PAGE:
I spent the first half of my life trying to be a perfectionist. I gave it my best shot, but since I did not succeed, I decided to spend the second half of my life in pursuit of a higher goal -- becoming an imperfectionist.
The impetus for this radical change in direction stemmed from a recent decision to apply to graduate school, and the university's subsequent decision to accept me. I am a single mom with three children and a career I love as a writer. I am not the best juggler, likely due in part to my previous dabbling in perfectionism, so the idea of adding another ball to my routine was a wee bit daunting.
Classes began last week, and as I purchased a new backpack, highlighters, folders and pens, I could feel my anticipation -- and blood pressure -- rise. My biggest concern for my first day of school was not the new environment or the new classmates -- who are mostly 20 years younger than me -- or the fact that I had not attended class for grades since before the Internet was invented. Oh no, my biggest worry was if I was going to be able to get from class to my girls' basketball practice pick up on time in rush hour traffic. I wondered how I would be able to pull a wholesome dinner together when we were all getting home at the same time. Or how I could help them with homework and projects and still somehow manage to do my own. Or if I would have enough breadth and breath to write research papers and meet my freelance or book deadlines. I wondered if I would be buried under a giant pile of unwashed laundry and unmet expectations.
I faced these dilemmas by deciding it was time to do things a new way. In classic George Costanza fashion, I decided to do the opposite of what I usually do. Instead of sucking it up and trying harder to make it look easier, I was going to try easier. I told myself that I don't have to: exercise everyday, blow dry my hair, be early, say yes, be prepared, have more than half a tank of gas, order salad when I want a cheeseburger, make A's, explain myself, be everything to everyone or be everywhere at once.
I announced to my children that we were entering a bold new Era of Imperfection. I explained how it was my goal to make more mistakes, screw up, scatter and scramble. I stated that I officially would no longer attempt to have it all together. I said I would occasionally be late to pick them up, or that they would get a ride home with a friend or Uber and the house would be empty upon their arrival instead of hugs and warm cookies. I said dinner would likely be cooked by someone other than me, picked up, reheated or even procured from a drive-thru. The food pyramid may invert from time to time. I disclosed that I would indeed be missing some volleyball, football, basketball and lacrosse games. I would no longer always remember to empty their gym bags and run a load of smelly clothes. The pantry and refrigerator may not always be restocked. Chances will now be high that I cannot bring their such-and-such up to school because they forgot it. And the office of homework help will now have limited hours of operation.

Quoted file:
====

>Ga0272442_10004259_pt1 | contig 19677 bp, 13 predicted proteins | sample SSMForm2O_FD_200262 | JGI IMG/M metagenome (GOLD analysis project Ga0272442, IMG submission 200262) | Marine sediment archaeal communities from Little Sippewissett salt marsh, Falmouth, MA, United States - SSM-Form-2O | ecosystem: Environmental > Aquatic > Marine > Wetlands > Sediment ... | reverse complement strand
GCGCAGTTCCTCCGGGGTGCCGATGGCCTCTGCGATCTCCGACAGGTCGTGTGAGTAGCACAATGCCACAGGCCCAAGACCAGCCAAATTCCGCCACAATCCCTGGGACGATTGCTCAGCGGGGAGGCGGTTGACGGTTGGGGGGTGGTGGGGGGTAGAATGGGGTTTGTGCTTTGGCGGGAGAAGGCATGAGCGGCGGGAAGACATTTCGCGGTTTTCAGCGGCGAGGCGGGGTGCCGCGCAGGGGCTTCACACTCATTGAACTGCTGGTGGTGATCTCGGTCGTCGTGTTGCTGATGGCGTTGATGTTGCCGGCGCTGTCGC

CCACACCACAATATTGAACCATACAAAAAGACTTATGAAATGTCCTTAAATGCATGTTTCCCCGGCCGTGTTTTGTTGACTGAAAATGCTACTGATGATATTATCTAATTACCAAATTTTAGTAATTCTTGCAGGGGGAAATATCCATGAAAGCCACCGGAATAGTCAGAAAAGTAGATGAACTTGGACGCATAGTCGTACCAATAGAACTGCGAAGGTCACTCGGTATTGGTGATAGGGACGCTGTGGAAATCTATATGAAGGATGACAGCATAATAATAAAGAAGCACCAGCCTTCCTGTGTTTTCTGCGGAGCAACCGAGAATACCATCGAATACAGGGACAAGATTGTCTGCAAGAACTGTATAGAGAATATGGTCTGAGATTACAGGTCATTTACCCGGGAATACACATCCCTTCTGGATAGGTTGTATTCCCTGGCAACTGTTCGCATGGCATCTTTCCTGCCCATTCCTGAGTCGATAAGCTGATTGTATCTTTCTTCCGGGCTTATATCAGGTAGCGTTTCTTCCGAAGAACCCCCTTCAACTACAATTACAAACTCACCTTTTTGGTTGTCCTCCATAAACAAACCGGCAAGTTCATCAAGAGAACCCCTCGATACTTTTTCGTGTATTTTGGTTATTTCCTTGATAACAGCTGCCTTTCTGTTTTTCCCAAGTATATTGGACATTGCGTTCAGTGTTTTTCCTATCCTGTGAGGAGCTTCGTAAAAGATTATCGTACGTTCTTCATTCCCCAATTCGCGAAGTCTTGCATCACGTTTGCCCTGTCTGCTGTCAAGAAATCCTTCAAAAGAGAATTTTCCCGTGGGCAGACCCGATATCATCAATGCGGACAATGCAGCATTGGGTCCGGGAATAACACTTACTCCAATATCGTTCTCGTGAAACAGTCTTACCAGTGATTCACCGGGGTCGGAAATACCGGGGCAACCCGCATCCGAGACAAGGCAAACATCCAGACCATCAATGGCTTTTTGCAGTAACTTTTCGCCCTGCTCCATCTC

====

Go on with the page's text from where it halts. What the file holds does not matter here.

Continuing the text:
I said all this in a great deflating rush of air, and looked up in expectation of a revolt, recrimination or at the very least, concern or disappointment. After all, I had been busting my ass all these years in the pursuit of being a perfect mother.
What I saw instead were smiles.
It's cool, mom. I know how to do laundry. We don't care what's for dinner as long as we eat. I can get a ride home with Steven. You've been to lots of games; it's okay to miss some. I like fast food better than green beans, anyway. We can study and do homework together. I'd rather you be in a good mood than perfect. It's okay mom. We're proud of you.
It was in that conversation and my misty-eyed receipt of their affirmations that I realized that I was a student in every sense of the word, and that these people I am supposed to be leading are mostly leading me.
Ironically, my very first reading assignment included a passage about Donald Winnicott, and his coined term "the good enough mother." He studied how early mother-child relationships affect later personality development. He said that while it's important to meet an infant's needs, as children grow a "perfect mother" is more of a hindrance than a help, because necessary growth occurs from the frustration of unmet needs. Hence his philosophy that it's ideal to be a "good enough" mother, imperfect rather than perfect. I read this and wanted to kiss old Donny on the mouth, but sadly, I discovered he died the year I was born.
I'm learning a lot in my pursuit of imperfection. French fries are a delicious addition to a meal. Red wine is a perfectly acceptable as a late night study companion. Plenty of reading can get done in carpool lines. Deadlines are more easily met when you have more deadlines. The Internet is much more efficient than Dewey Decimal ever was. A little humility and humor goes a long way in connecting with your teenagers (and your classmates). Coffee is the new green juice. Trying something new is messy and uncomfortable, but overall, it's badass.
And being real and good enough is a lot more interesting and rewarding than pretending to be perfect.